Behind-the-Meter Batteries Can Provide the Greatest Value, Study Says

Battery energy storage has exploded in deployment over the past several years, but the majority of it by capacity, especially in North America, is deployed at grid scale. That may be a problem, because a new study from the Rocky Mountain Institute (RMI) suggests the greatest value to the system lies with behind-the-meter batteries—distributing battery storage as far down the distribution chain as possible.

The RMI study, “The Economics of Battery Energy Storage,” looks at the economics and impact of battery storage for three groups of stakeholders—customers, utilities, and independent system operators/regional transmission organizations (ISOs/RTOs)—as well as thirteen different types of services batteries can provide.

What it found is that customer-sited storage is potentially able to provide all types of services, but that storage deployed by other entities is unable to provide some of the most useful services for customers: backup power, increased self-consumption of distributed generation, demand charge reduction, and time-of-use bill management.

Lots of Hype, Lots of Potential

Behind-the-meter battery storage has garnered a substantial amount of attention in 2015, in part because of media-savvy companies such as Tesla jumping into the industry. That’s led to a certain amount of hype, though more sober observers still insist the potential is there for serious disruption of the status quo.

The RMI study notes that distributed, behind-the-meter batteries are frequently not the least-cost option, but that it provides the greatest opportunity for capturing value and thus return on investment.

The reason for this is one many storage industry experts have pointed out recently: Current regulatory models and grid conventions don’t make it easy—or even possible—for customer-sited storage to provide services for the overall grid. Consequently, many behind-the-meter batteries are deployed for single or limited purposes and thus leave substantial value unexploited.

“This results in batteries sitting unused or underutilized for well over half of the system’s lifetime,” the study says. “For example, an energy storage system dispatched solely for demand charge reduction is utilized for only 5–50% of its useful life.”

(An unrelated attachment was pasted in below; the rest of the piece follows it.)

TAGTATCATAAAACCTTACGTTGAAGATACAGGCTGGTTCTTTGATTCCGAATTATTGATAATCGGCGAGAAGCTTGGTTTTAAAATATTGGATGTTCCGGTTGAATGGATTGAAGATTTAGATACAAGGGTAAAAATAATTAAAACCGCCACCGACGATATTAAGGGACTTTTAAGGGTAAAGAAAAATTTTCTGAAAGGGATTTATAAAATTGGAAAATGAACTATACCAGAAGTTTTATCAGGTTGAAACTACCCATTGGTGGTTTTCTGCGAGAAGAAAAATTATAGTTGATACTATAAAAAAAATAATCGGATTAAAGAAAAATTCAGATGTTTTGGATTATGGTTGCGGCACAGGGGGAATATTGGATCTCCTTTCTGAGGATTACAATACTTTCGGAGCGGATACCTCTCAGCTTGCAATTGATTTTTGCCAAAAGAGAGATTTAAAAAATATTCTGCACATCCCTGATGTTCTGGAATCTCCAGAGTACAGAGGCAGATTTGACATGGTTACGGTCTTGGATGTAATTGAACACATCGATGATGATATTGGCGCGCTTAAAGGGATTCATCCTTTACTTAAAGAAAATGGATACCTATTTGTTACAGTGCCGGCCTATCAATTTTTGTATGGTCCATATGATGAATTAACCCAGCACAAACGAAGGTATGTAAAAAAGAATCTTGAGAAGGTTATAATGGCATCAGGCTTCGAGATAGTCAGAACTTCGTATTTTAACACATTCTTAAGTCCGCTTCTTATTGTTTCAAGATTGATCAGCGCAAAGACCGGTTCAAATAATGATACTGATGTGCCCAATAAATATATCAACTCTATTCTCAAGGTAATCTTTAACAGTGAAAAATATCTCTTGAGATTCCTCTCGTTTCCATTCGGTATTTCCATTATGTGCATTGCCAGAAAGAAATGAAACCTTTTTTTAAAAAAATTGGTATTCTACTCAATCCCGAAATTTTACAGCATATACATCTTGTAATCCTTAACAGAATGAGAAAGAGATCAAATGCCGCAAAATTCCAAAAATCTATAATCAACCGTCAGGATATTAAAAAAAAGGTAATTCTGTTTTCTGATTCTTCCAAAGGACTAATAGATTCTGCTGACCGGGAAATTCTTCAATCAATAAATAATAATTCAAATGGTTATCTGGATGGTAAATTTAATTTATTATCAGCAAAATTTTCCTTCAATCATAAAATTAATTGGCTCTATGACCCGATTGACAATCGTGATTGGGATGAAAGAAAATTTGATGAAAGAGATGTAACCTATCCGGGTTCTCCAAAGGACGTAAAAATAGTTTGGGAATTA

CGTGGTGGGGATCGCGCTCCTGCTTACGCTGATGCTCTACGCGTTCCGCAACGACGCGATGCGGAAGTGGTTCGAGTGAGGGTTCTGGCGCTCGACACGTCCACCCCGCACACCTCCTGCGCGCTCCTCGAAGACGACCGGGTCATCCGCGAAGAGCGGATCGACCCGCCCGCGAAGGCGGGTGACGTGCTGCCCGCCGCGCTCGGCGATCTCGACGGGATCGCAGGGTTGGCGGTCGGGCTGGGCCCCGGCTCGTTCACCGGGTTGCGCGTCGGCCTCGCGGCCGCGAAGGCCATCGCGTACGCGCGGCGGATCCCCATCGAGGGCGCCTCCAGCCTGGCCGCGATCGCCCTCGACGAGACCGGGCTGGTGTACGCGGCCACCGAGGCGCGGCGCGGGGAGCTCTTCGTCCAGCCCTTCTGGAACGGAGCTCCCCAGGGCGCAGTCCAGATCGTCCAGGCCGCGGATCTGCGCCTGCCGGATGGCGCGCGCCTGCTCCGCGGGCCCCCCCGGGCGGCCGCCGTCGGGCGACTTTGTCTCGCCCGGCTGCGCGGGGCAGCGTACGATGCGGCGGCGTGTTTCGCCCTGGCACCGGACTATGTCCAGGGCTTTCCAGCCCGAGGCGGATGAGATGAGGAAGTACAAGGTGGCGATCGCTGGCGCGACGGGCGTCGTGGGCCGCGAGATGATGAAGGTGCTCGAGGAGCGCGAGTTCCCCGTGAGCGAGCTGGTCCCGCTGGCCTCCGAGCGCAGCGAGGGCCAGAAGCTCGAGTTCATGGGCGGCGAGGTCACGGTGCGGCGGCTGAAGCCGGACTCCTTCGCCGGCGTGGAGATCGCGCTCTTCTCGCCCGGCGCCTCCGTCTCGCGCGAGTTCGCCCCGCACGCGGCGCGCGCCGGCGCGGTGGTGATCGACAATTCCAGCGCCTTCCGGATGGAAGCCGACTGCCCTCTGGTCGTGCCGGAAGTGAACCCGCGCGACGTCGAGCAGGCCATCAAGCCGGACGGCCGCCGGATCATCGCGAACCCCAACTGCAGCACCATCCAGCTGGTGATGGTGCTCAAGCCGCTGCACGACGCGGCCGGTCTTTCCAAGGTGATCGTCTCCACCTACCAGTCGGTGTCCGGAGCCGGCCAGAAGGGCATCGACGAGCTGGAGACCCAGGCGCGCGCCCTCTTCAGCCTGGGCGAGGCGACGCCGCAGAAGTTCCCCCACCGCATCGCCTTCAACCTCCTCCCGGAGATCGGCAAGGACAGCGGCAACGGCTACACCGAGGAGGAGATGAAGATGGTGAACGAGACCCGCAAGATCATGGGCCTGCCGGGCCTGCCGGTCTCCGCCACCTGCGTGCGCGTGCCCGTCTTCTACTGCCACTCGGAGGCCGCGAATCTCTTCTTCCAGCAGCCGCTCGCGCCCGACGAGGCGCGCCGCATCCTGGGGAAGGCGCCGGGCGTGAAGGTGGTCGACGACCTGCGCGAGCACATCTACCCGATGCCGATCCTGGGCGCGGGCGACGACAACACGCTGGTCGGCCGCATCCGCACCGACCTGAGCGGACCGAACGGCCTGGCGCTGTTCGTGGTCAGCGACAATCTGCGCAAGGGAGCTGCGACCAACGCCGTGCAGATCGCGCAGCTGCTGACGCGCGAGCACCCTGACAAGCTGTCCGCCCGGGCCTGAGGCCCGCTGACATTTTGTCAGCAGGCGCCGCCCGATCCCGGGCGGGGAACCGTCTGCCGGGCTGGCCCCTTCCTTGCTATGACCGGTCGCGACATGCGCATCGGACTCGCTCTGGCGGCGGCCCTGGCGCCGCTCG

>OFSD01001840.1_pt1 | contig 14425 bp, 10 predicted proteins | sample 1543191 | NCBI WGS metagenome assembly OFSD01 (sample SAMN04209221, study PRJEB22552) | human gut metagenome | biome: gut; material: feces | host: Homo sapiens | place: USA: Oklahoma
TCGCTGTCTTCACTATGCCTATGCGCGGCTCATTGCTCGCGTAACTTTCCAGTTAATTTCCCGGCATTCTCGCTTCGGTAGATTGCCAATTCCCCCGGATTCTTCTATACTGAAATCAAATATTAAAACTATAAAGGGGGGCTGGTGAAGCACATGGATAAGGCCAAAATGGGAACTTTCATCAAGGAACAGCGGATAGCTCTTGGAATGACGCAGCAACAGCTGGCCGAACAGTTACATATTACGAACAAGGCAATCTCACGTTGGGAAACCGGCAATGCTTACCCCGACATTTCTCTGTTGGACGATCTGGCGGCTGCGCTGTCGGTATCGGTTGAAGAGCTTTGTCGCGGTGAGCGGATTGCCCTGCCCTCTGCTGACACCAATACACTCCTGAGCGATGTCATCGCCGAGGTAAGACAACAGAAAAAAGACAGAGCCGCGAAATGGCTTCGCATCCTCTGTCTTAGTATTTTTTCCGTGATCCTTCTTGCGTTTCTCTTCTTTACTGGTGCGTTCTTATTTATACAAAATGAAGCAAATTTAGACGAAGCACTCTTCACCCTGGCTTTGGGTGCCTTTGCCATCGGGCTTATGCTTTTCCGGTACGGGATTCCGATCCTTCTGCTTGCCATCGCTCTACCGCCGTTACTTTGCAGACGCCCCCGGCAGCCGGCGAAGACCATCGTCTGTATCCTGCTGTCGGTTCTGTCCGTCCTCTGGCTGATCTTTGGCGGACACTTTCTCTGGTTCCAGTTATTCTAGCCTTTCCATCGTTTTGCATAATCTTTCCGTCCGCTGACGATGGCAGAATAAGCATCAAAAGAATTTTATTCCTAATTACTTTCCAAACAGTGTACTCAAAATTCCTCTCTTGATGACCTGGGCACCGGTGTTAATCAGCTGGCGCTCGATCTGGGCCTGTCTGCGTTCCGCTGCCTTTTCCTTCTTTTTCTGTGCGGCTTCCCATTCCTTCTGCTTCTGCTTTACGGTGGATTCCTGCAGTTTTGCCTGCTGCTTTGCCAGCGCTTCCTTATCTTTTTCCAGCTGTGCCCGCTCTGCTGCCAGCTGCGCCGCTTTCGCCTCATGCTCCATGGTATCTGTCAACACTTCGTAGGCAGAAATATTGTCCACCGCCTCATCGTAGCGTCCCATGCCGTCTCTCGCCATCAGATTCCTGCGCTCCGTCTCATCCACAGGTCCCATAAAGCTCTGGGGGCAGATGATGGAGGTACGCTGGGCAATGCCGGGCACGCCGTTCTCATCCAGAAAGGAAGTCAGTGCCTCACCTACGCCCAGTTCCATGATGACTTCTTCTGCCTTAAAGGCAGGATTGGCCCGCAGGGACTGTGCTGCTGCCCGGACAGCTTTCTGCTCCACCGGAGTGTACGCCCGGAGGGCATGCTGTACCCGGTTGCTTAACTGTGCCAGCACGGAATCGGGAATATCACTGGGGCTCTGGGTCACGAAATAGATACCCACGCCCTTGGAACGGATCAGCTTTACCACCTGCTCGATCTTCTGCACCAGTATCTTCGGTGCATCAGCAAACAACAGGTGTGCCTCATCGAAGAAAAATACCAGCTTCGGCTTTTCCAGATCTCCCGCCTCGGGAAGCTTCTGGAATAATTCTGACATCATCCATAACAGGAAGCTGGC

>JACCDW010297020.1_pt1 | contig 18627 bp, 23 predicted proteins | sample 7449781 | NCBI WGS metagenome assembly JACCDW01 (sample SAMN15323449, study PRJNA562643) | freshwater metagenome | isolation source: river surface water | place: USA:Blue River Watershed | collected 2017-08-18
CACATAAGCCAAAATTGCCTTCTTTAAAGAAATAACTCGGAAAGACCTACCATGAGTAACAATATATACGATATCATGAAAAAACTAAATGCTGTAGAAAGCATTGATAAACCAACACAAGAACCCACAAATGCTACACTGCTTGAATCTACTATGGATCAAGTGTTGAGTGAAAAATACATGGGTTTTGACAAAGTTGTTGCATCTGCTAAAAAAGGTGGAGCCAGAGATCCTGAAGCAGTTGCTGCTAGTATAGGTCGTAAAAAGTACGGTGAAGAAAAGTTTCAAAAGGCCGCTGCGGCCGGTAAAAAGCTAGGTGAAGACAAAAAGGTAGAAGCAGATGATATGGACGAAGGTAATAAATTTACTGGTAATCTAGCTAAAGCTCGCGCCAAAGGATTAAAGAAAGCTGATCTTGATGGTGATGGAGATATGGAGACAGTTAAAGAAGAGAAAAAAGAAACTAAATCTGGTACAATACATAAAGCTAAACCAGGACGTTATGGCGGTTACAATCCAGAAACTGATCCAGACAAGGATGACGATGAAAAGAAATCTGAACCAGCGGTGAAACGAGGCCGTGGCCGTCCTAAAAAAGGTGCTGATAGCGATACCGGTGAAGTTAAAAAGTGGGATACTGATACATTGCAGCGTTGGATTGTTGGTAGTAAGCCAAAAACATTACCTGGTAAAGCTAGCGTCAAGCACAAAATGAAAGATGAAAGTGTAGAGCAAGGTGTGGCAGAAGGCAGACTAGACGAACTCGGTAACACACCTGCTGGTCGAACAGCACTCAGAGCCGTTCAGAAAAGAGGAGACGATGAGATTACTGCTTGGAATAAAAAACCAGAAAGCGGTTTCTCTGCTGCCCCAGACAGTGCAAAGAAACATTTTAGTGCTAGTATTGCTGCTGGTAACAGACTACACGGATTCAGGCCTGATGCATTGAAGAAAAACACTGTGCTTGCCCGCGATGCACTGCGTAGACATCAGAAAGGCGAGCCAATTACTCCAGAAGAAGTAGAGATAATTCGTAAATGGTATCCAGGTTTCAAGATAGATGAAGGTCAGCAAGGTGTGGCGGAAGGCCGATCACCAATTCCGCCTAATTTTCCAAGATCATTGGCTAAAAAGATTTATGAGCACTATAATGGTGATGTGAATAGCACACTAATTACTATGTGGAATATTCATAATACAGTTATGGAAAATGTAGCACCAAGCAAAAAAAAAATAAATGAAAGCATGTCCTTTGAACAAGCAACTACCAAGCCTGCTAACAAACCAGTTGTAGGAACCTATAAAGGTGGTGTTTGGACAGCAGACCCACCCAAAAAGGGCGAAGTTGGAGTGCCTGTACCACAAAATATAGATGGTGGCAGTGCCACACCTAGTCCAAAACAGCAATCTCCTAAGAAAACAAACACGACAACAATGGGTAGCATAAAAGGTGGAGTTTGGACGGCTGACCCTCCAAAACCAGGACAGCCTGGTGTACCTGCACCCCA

That means a lot of lost economic benefits.

“Under prevailing cost structures, batteries deployed for only a single primary service generally do not provide a net economic benefit (i.e., the present value of lifetime revenue does not exceed the present value of lifetime costs), except in certain markets under certain use cases,” it says.

“Stacking” the many services a battery can provide changes that equation substantially. In three out of four use cases the study looks at—ranging from commercial demand change management to solar self-consumption, only the utility-sited battery case deployed to defer transmission upgrades could not generate a positive return on investment. In each case, however, it was the additional services stacked onto the intended function that made the difference.

A Coming Wave of Behind-the-Meter Batteries

The study notes that both commercial and residential customers are increasingly seeing the economic value of batteries for their own narrow needs, meaning they are likely to deploy them whether utilities like it or not (Figure 1).

Behind-the-meter batteries

1. Latent energy. This energy storage system in Southern California, like many commercial systems, is deployed for demand-charge reduction. A new study suggests these types of behind-the-meter batteries have large unexploited value to the grid. Courtesy: Greensmith  


“In light of the fact that these assets can be used to provide grid services on top of this primary use, creating business models that take advantage of this capability—rather than procuring ultimately redundant centralized solutions—should be a high priority for grid operators, regulators, and utilities,” the study says.

Making this work, however, will present a challenge for regulators and utilities. Regulators, RMI says, should work to remove barriers to stacking and require that distributed storage be a required option for consideration when addressing traditional utility needs.

Utilities, meanwhile, need to restructure their business models and rates to recognize the value of distributed storage and make the distinction between centralized and distributed assets revenue-neutral.

Though the study does not call out any companies by name, some utilities such as Texas’s Oncor and San Diego Gas & Electric have taken proactive stances with respect to behind-the-meter battery storage. Regulators in states such as California and New York have also moved to make the grid much more storage friendly. Others, such as Texas, have regulatory models that handicap battery storage and have shown little interest in changing that.

—Thomas W. Overton, JD is a POWER associate editor (@thomas_overton, @POWERmagazine).